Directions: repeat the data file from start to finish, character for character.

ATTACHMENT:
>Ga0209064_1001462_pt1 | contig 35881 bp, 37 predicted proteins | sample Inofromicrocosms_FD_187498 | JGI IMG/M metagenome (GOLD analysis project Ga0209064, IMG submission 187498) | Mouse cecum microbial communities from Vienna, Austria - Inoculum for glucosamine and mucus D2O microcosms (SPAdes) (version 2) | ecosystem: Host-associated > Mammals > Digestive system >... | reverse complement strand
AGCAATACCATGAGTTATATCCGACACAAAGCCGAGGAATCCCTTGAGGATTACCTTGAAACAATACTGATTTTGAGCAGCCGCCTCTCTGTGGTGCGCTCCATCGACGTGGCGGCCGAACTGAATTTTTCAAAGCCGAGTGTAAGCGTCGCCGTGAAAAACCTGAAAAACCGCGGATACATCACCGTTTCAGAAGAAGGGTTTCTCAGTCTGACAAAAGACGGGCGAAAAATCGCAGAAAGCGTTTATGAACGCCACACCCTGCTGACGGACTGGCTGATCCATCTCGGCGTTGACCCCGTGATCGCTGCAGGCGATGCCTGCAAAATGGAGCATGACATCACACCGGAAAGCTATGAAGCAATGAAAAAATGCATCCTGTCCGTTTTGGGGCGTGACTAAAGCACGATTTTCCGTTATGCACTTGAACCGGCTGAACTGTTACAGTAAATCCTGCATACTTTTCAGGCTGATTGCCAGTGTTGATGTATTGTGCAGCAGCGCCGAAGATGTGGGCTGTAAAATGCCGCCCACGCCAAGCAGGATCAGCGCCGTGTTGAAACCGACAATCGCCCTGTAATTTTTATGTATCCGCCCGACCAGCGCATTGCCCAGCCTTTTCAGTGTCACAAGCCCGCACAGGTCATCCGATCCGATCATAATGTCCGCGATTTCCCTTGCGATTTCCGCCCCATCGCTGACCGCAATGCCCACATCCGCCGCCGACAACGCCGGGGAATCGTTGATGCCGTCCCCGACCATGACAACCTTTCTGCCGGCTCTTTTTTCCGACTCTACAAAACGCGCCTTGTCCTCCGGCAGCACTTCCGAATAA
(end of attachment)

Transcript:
>Ga0209064_1001462_pt1 | contig 35881 bp, 37 predicted proteins | sample Inofromicrocosms_FD_187498 | JGI IMG/M metagenome (GOLD analysis project Ga0209064, IMG submission 187498) | Mouse cecum microbial communities from Vienna, Austria - Inoculum for glucosamine and mucus D2O microcosms (SPAdes) (version 2) | ecosystem: Host-associated > Mammals > Digestive system >... | reverse complement strand
AGCAATACCATGAGTTATATCCGACACAAAGCCGAGGAATCCCTTGAGGATTACCTTGAAACAATACTGATTTTGAGCAGCCGCCTCTCTGTGGTGCGCTCCATCGACGTGGCGGCCGAACTGAATTTTTCAAAGCCGAGTGTAAGCGTCGCCGTGAAAAACCTGAAAAACCGCGGATACATCACCGTTTCAGAAGAAGGGTTTCTCAGTCTGACAAAAGACGGGCGAAAAATCGCAGAAAGCGTTTATGAACGCCACACCCTGCTGACGGACTGGCTGATCCATCTCGGCGTTGACCCCGTGATCGCTGCAGGCGATGCCTGCAAAATGGAGCATGACATCACACCGGAAAGCTATGAAGCAATGAAAAAATGCATCCTGTCCGTTTTGGGGCGTGACTAAAGCACGATTTTCCGTTATGCACTTGAACCGGCTGAACTGTTACAGTAAATCCTGCATACTTTTCAGGCTGATTGCCAGTGTTGATGTATTGTGCAGCAGCGCCGAAGATGTGGGCTGTAAAATGCCGCCCACGCCAAGCAGGATCAGCGCCGTGTTGAAACCGACAATCGCCCTGTAATTTTTATGTATCCGCCCGACCAGCGCATTGCCCAGCCTTTTCAGTGTCACAAGCCCGCACAGGTCATCCGATCCGATCATAATGTCCGCGATTTCCCTTGCGATTTCCGCCCCATCGCTGACCGCAATGCCCACATCCGCCGCCGACAACGCCGGGGAATCGTTGATGCCGTCCCCGACCATGACAACCTTTCTGCCGGCTCTTTTTTCCGACTCTACAAAACGCGCCTTGTCCTCCGGCAGCACTTCCGAATAA